Your traits: Friends or foes? On persistence

The following continues to be the most influential combination of words in my life. This hung on a plaque in my childhood home (Thank you, Mom and Dad). I remember being so young and fascinated by it–sounding out the words. I remember going to the family room dictionary (Yes, a big, big paper one with yearly updates–I’m THAT old) to look up what some of the words meant. Once I understood, the formula seemed so clear for the life ahead.

“Nothing in the world can take the place of Persistence. Talent will not; nothing is more common than unsuccessful men with talent. Genius will not; unrewarded genius is almost a proverb. Education will not; the world is full of educated derelicts. Persistence and determination alone are omnipotent.” -Calvin Coolidge 
 

I can now use this for both my benefit and to benefit others. For example, a colleague and I just spent July through March working on a project that required multiple–let me repeat, multiple–revisions before it could be accepted. That is, IF it was going to be accepted for publication.  This use of my persistence was a wise choice and trait application as the paper’s contents will likely help many. But it wasn’t always this way.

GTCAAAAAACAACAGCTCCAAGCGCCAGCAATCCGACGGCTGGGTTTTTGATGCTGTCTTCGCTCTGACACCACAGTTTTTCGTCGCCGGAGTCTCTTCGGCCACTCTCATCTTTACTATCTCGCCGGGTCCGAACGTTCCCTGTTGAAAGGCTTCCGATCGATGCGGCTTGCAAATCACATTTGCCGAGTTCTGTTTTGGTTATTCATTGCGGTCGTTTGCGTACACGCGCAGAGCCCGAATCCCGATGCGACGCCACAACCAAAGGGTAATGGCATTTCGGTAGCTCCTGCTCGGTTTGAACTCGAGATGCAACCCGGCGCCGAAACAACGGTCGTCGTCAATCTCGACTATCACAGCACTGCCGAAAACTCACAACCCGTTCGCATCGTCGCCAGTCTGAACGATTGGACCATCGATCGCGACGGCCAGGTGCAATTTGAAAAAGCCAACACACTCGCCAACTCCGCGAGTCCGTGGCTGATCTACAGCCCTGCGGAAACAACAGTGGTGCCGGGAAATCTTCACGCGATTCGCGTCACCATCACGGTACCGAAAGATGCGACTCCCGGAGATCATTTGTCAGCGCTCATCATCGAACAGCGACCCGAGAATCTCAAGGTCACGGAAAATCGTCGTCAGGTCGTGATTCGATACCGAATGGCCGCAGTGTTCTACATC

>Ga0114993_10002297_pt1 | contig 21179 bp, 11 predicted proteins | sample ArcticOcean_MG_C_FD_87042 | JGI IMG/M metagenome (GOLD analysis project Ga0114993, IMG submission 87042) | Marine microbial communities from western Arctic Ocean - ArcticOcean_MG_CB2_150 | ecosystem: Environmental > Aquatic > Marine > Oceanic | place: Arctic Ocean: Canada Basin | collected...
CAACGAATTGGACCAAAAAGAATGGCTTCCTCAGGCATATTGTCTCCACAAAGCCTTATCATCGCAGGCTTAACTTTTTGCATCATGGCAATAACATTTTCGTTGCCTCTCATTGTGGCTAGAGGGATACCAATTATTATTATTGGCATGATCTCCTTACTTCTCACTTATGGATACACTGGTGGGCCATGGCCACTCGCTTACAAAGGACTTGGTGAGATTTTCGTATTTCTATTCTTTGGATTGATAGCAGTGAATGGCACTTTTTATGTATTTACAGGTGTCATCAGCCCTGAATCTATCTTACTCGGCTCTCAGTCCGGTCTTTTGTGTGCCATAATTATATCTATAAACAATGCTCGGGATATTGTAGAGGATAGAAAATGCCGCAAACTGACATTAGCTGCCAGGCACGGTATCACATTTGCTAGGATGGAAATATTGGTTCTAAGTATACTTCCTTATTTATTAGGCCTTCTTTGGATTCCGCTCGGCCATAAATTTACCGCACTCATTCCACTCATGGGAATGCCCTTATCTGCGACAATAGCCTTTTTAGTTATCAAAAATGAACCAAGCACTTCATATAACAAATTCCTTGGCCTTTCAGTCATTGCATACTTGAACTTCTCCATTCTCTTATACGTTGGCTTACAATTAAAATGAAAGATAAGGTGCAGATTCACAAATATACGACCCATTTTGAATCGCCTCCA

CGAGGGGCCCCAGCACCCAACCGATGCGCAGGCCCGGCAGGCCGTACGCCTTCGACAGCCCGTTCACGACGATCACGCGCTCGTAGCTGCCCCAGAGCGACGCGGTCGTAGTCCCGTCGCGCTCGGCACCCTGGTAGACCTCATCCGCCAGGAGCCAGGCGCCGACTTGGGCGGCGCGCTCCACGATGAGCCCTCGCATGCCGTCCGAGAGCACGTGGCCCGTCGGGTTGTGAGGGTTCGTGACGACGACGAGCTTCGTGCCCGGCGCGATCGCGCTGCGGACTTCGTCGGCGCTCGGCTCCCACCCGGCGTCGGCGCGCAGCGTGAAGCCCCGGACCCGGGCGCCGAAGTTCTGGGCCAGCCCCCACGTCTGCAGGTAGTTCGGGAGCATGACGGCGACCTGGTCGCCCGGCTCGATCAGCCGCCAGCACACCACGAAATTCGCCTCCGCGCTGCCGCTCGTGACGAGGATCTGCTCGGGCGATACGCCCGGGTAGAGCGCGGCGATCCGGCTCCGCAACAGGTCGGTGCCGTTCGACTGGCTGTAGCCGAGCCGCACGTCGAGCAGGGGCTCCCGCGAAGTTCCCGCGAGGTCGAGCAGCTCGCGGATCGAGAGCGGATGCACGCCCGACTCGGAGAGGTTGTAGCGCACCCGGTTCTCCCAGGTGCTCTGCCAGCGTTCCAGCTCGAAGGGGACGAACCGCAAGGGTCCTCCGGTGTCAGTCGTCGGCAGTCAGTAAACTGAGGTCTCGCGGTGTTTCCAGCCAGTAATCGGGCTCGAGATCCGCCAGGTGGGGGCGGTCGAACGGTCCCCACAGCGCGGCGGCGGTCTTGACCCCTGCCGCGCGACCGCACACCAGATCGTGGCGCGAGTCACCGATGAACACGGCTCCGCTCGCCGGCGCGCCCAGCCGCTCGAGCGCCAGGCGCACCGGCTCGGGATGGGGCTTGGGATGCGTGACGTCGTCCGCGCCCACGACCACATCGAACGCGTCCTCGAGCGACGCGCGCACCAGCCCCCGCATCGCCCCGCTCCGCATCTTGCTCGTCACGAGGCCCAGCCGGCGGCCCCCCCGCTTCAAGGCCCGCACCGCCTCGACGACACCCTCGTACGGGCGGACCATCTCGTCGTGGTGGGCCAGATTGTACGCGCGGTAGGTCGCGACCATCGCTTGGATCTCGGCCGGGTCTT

Going back a few decades, it wasn’t clear how to use my gift of persistence. Once my eating disorder button got pressed “on,” persistence became very tricky. I mean, persistence is supposed to be a good thing, right?  Through persistence, I learned that there generally is no all-good or all-bad.
 

My gift of persistence was a trait that my eating disorder(s) thrived on. Applied it daily. My persistence ended up making my life smaller, faker, more rigid, isolated even when around others, and it helped to remove me from experiencing my life. There are a lot of seemingly cool memories I have photos of, but I can only remember my size or weight.  
 

Why am I self-disclosing so candidly? Because I want to remind you that good, strong traits must be applied in discriminant ways–with respect and caution. Even though something might FEEL right and good, there are typically no “givens”–all-good or all-bad. 
 

I find that people who get eating issues so often have tremendous gifts—somehow, those gifts (e.g., attention to detail, ability to be convincing, intelligence, and more) get flipped to support the eating issues, and thus the potential destruction of a person’s quality of life.
 

Press on!  Until you know how to use your gifts to serve you and others, please let (or consider letting) someone in. Get talking. Is it possible that what feels so good and positive could actually be harming you? Yes, it can feel so so so confusing.
 

Persistence is now my gift. I honor it. I’ve learned when to stop being persistent. (Yes, sometimes that needs to happen!)
 

What are some of your trait-gifts? How are you using them—in ways that make your life full and meaningful or in other ways?
 

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